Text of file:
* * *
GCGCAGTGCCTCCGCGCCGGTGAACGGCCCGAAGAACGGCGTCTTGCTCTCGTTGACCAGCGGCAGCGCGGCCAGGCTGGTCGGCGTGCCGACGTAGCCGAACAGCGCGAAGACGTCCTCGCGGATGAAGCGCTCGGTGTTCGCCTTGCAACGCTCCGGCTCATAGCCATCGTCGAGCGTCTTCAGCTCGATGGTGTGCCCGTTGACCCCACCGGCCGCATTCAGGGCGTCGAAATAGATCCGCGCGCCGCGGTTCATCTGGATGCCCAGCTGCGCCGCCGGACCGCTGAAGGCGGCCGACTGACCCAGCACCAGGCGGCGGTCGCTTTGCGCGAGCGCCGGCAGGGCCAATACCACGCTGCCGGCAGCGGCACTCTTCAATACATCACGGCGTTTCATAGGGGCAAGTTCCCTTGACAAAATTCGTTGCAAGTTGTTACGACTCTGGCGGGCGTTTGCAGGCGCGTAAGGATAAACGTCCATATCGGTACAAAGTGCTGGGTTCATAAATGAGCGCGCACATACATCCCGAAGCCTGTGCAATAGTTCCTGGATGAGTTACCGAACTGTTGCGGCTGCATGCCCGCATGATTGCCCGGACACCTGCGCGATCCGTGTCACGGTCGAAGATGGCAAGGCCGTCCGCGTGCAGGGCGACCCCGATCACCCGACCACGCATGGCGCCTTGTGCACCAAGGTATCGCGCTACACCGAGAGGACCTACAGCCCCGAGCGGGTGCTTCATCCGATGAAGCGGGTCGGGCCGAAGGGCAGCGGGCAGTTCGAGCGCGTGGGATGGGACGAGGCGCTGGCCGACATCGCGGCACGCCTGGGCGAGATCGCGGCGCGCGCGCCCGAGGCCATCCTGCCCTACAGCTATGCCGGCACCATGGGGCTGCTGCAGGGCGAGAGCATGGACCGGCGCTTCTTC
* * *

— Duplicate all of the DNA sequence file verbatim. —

GCGCAGTGCCTCCGCGCCGGTGAACGGCCCGAAGAACGGCGTCTTGCTCTCGTTGACCAGCGGCAGCGCGGCCAGGCTGGTCGGCGTGCCGACGTAGCCGAACAGCGCGAAGACGTCCTCGCGGATGAAGCGCTCGGTGTTCGCCTTGCAACGCTCCGGCTCATAGCCATCGTCGAGCGTCTTCAGCTCGATGGTGTGCCCGTTGACCCCACCGGCCGCATTCAGGGCGTCGAAATAGATCCGCGCGCCGCGGTTCATCTGGATGCCCAGCTGCGCCGCCGGACCGCTGAAGGCGGCCGACTGACCCAGCACCAGGCGGCGGTCGCTTTGCGCGAGCGCCGGCAGGGCCAATACCACGCTGCCGGCAGCGGCACTCTTCAATACATCACGGCGTTTCATAGGGGCAAGTTCCCTTGACAAAATTCGTTGCAAGTTGTTACGACTCTGGCGGGCGTTTGCAGGCGCGTAAGGATAAACGTCCATATCGGTACAAAGTGCTGGGTTCATAAATGAGCGCGCACATACATCCCGAAGCCTGTGCAATAGTTCCTGGATGAGTTACCGAACTGTTGCGGCTGCATGCCCGCATGATTGCCCGGACACCTGCGCGATCCGTGTCACGGTCGAAGATGGCAAGGCCGTCCGCGTGCAGGGCGACCCCGATCACCCGACCACGCATGGCGCCTTGTGCACCAAGGTATCGCGCTACACCGAGAGGACCTACAGCCCCGAGCGGGTGCTTCATCCGATGAAGCGGGTCGGGCCGAAGGGCAGCGGGCAGTTCGAGCGCGTGGGATGGGACGAGGCGCTGGCCGACATCGCGGCACGCCTGGGCGAGATCGCGGCGCGCGCGCCCGAGGCCATCCTGCCCTACAGCTATGCCGGCACCATGGGGCTGCTGCAGGGCGAGAGCATGGACCGGCGCTTCTTC